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El-Mofty, M., W. Z. Mostafa, R. Yousef, M. R. E. Abdel Halim, M. El Hawary, H. Abdel Kader, S. Assaad, and B. B. Ghannam, "Broadband ultraviolet A in the treatment of psoriasis vulgaris: a randomized controlled trial", International journal of dermatology, 2014. Abstract
El-Mofty, M., H. El Weshahy, R. Youssef, M. Abdel-Halim, H. Mashaly, and M. El Hawary, "A comparative study of different treatment frequencies of psoralen and ultraviolet A in psoriatic patients with darker skin types (randomized-controlled study)", Photodermatology, photoimmunology & photomedicine, vol. 24, no. 1: Wiley Online Library, pp. 38–42, 2008. Abstract
Youssef, R., M. R. E. Abdel-Halim, M. Kamel, M. Khorshid, and A. Fahim, "Effect of polymorphisms in IL-12B p40, IL-17A and IL-23 A/G genes on the response of psoriatic patients to narrowband UVB.", Photodermatology, photoimmunology & photomedicine, vol. 34, issue 5, pp. 347-349, 2018 09.
Enany, G. E., K. E. Hoshy, R. Yousef, H. Nada, M. Abdel-Halim, A. Nada, D. A. Antably, and I. Sany, "Fluorscopy induced chronic radiodermatitis: three cases presenting after cardiac catheterization.", JEWDS, vol. 18, issue 2, pp. 153-156, 2021.
Youssef, R., D. Mahgoub, O. A. Zeid, D. M. Abdel-Halim, M. El-Hawary, M. F. Hussein, M. A. Morcos, D. M. Aboelfadl, H. A. Abdelkader, Y. Abdel-Galeil, et al., "Hypopigmented Interface T-Cell Dyscrasia and Hypopigmented Mycosis Fungoides: A Comparative Study.", The American Journal of dermatopathology, vol. 40, issue 10, pp. 727-735, 2018 Oct. Abstract

Hypopigmented interface T-cell dyscrasia (HITCD) is a distinct form of lymphoid dyscrasia that may progress to hypopigmented mycosis fungoides (HMF). We compared both diseases as regards their CD4/CD8 phenotype and expression of granzyme B and tumor necrosis factor-alpha (TNF-α) and how these are affected by narrow-band UVB (nb-UVB). The study included 11 patients with HITCD and 9 patients with HMF. They received nb-UVB thrice weekly until complete repigmentation or a maximum of 48 sessions. Pretreatment and posttreatment biopsies were stained using anti CD4, CD8, TNF-α, and granzyme B monoclonal antibodies. Epidermal lymphocytes were CD8 predominant in 54.5% and 66.7% of HITCD and HMF cases, respectively, whereas dermal lymphocytes were CD4 predominant in 63.6% and 66.7%, respectively. Significantly, more dermal infiltrate was encountered in HMF (P = 0.041). In both diseases, granzyme B was only expressed in the dermis, whereas TNF-α was expressed both in the epidermis and dermis. No difference existed as regards the number of sessions needed to achieve repigmentation or cumulative nb-UVB dose reached at end of study. (P > 0.05). Narrow-band UVB significantly reduced only the epidermal lymphocytes in both diseases (P ≤ 0.05) with their complete disappearance in 8 (72.7%) HITCD and 6 (66.7%) HMF cases. In both diseases, nb-UVB did not affect granzyme B or TNF-α expression (P > 0.05). In conclusion, both diseases share the same phenotype, with HITCD being a milder form of T-cell dysfunction. In both diseases, epidermal lymphocytes are mainly CD8-exhausted cells lacking cytotoxicity, whereas dermal cells are mostly reactive cells exerting antitumor cytotoxicity. Tumor necrosis factor-alpha mediates hypopigmentation in both diseases and prevents disease progression. Repigmentation after nb-UVB in both diseases occurs before and independently from disappearance of the dermal infiltrate.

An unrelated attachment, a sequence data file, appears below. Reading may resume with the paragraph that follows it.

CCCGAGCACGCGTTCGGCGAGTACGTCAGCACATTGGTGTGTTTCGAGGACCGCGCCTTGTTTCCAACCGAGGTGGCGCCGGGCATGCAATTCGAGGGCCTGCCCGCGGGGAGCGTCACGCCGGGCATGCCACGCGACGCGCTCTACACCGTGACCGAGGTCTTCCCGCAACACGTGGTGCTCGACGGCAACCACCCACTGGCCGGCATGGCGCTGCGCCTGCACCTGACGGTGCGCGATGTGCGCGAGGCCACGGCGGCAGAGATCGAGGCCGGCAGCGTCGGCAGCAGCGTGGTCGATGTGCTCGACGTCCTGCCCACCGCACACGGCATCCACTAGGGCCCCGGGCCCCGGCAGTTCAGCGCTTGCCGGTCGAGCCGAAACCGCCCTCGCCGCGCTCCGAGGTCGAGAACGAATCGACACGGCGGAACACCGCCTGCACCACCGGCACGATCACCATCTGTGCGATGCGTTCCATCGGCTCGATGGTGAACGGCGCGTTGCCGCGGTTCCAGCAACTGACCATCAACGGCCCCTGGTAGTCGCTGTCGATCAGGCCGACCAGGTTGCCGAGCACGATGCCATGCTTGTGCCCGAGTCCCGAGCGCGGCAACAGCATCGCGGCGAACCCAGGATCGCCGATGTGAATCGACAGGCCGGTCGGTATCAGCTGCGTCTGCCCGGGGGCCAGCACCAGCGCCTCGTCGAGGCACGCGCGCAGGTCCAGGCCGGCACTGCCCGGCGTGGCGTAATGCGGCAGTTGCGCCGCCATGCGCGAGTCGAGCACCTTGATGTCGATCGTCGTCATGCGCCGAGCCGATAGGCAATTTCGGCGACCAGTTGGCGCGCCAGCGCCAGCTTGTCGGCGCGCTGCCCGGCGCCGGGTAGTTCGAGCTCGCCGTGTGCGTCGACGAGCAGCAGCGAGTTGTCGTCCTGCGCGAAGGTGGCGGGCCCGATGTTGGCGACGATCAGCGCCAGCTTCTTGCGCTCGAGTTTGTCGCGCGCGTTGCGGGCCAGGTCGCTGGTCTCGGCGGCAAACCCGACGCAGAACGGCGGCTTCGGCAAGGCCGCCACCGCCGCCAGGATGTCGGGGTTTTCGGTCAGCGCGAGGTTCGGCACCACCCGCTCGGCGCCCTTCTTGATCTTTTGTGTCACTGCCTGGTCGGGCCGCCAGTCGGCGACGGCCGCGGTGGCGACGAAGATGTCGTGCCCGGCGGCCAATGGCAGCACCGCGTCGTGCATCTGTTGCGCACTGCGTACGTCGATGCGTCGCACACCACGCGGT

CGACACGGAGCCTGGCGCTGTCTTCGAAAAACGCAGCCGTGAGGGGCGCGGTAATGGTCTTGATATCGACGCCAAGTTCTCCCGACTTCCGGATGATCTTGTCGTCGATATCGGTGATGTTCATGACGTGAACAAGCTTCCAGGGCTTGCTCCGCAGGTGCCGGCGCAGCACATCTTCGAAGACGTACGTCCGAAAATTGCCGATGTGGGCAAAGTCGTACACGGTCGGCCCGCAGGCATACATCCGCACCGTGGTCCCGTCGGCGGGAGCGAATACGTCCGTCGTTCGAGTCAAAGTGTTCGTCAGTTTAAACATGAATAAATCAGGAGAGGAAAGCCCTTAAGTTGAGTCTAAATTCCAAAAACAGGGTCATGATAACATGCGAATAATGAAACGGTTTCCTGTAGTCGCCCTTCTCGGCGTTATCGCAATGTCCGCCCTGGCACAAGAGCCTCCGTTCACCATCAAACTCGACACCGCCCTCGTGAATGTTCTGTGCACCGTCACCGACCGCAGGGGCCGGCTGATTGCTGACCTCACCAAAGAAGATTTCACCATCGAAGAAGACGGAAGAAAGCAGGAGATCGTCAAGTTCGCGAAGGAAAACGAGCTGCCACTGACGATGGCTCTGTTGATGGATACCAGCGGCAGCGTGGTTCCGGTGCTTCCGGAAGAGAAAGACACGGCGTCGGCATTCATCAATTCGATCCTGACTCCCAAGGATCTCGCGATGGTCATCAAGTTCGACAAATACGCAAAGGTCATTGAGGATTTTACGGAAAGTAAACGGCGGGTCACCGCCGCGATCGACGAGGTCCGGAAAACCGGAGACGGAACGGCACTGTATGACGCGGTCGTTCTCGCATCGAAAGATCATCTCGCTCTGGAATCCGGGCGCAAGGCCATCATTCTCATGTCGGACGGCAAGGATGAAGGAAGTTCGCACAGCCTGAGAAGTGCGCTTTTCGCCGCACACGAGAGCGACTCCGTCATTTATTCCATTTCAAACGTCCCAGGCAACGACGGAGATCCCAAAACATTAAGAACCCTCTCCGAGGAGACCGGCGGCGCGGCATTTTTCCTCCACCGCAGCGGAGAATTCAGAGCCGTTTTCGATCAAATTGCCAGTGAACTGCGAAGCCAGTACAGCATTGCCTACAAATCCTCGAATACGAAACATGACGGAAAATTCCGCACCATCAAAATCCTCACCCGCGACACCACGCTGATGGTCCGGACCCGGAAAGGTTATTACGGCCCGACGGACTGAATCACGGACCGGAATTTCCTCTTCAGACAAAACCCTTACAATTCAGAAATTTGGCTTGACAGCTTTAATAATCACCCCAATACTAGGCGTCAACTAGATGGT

Elbendary, A., M. R. E. Abdel-Halim, R. Youssef, D. abd el halim, M. F. Elmasry, A. A. Gad, and D. A. El Sharkawy, "Hypopigmented lesions in pityriasis lichenoides chronica patients: Are they only post-inflammatory hypopigmentation?", The Australasian journal of dermatology, 2021. Abstract

BACKGROUND/OBJECTIVES: Pityriasis lichenoides chronica (PLC) lesions are reported to subside with post-inflammatory hypopigmentation (PIH); hence, the most widely perceived nature of hypopigmented macules in PLC is PIH. However, to the best of our knowledge, no studies describing histopathological findings in these lesions are reported in literature. The aim of this study is to evaluate the hypopigmented lesions encountered in PLC patients and to shed light on their histopathological features.

METHODS: A cross-sectional observational study included twenty-one patients with PLC recruited in a period of twelve months. Clinical characteristics of each patient were collected. A skin biopsy from hypopigmented lesions whenever present was taken and assessed with routine haematoxylin and eosin stain.

RESULTS: Seventeen patients (81%) were less than 13 years old. Most patients (85.7%) demonstrated diffuse distribution of lesions. Hypopigmented lesions were present on the face in 12 (57.14%) patients. Histopathologically, hypopigmented lesions showed features of post-inflammatory hypopigmentation in 19% of patients, residual PLC in 52.4% and active PLC 28.6% of patients.

CONCLUSION: Hypopigmented lesions in PLC were noted mainly in younger ages, histopathologically they may show features of active or residual disease, beyond post-inflammatory hypopigmentation. Consequently active treatment for patients presenting predominantly with hypopigmented lesions could be required to control the disease.